Remember that if you make a make an RRSP contribution in 2010, you do not have to deduct that contribution on your 2010 tax return.  You can save that contribution and apply in future years, when it may get you a higher tax savings.  Meanwhile, you’re money is still invested and is still benefiting from tax-sheltered growth. 

Here’s an example:

You’re taxable income is $45,000 in 2010, which in BC puts you in a 30% tax bracket.  The 30% tax bracket starts at just under $41,000, and below that mark you’re in a 23% tax bracket or lower.

Now let’s say you make an $8,000 RRSP contribution in 2010.  You could deduct the full $8,000 on your 2010 tax return, and you would get a 30% tax bracket savings on $4,000, and only a 23% tax bracket savings on the other $4,000. 

Or you could deduct $4000 on your 2010 return, and the other $4000 on your 2011 tax return, so that you get the 30% tax bracket savings on the full $8,000 (assuming the same salary in 2011).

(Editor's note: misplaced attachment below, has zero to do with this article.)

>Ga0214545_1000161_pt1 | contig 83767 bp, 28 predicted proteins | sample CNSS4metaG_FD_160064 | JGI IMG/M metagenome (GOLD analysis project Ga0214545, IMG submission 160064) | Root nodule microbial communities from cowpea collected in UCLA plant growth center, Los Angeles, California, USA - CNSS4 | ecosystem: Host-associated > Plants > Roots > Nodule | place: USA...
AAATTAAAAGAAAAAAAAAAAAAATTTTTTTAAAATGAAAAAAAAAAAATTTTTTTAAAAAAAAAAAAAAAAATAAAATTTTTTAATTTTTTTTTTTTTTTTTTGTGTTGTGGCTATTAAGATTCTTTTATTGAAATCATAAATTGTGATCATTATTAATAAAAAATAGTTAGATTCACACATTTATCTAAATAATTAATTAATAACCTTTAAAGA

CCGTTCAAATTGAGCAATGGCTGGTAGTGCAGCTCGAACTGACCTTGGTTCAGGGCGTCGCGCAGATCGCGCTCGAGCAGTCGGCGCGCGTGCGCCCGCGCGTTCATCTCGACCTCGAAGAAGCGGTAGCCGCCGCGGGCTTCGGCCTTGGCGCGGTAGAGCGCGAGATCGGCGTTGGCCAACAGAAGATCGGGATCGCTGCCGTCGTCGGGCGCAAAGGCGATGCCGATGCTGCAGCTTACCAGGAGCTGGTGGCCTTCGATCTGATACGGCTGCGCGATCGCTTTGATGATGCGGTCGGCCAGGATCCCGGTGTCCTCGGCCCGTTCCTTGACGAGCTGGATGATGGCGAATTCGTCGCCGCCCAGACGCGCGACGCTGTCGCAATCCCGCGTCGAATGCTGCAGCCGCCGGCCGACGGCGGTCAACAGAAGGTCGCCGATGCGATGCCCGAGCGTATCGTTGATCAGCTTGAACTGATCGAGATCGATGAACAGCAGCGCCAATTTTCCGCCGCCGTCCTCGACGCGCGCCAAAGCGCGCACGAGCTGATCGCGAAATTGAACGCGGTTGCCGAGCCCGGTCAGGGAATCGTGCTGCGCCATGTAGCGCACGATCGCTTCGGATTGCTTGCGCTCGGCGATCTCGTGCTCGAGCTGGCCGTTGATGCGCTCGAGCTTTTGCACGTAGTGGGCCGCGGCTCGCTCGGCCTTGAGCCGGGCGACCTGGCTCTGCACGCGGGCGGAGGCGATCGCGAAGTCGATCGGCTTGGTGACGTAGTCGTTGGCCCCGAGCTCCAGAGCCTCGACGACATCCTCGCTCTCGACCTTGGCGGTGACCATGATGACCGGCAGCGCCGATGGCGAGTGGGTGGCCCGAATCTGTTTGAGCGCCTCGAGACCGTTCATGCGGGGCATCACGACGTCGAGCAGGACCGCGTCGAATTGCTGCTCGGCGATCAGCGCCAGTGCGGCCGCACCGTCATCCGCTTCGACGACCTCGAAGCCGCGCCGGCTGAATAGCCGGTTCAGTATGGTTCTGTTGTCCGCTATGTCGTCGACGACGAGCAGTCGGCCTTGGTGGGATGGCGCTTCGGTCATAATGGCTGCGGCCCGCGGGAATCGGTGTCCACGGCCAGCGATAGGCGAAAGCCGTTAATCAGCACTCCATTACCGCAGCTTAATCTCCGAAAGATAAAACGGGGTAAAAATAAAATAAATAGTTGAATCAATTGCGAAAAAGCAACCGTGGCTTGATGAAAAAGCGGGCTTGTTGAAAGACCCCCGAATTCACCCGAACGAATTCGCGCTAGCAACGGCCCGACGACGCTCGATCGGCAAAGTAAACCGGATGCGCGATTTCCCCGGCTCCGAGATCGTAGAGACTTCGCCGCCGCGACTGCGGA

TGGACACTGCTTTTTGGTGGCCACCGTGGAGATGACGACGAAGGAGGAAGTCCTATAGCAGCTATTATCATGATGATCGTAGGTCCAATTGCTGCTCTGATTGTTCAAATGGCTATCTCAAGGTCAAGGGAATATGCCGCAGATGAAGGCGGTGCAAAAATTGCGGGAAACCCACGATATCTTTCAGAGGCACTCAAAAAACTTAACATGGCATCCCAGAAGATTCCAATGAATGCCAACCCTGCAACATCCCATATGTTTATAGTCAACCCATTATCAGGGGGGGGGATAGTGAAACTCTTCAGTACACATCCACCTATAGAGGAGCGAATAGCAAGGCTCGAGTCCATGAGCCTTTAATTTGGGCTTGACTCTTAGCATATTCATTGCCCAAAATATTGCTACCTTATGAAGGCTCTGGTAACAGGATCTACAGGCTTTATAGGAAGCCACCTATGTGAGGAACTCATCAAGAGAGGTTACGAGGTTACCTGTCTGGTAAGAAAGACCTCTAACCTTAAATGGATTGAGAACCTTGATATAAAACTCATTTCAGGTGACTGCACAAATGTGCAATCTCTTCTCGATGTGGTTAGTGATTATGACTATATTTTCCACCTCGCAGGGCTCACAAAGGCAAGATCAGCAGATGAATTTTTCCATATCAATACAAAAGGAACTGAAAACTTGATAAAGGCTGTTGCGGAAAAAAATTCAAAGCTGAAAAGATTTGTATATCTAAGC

This does mean that you have to wait a little longer for your tax refund, but you’ll get more out of if you do. So pay attention to your tax brackets, and remember that you don’t have to claim all your contributions in the year you make them. 

For you reference, here are the 2010 BC combined federal and provincial marginal tax rates:

0 – $35,859 – 20.06%

$35,859 – $40,970 – 22.70%

$40,970 – $71,719 – 29.70%

$71,719 – $81,941 – 32.50%

$81,941 – $82,342 – 36.50%

$82,342 – $99,987 – 38.29%

$99,987 – $127,021 – 40.70%

$127,021 and up – 43.70%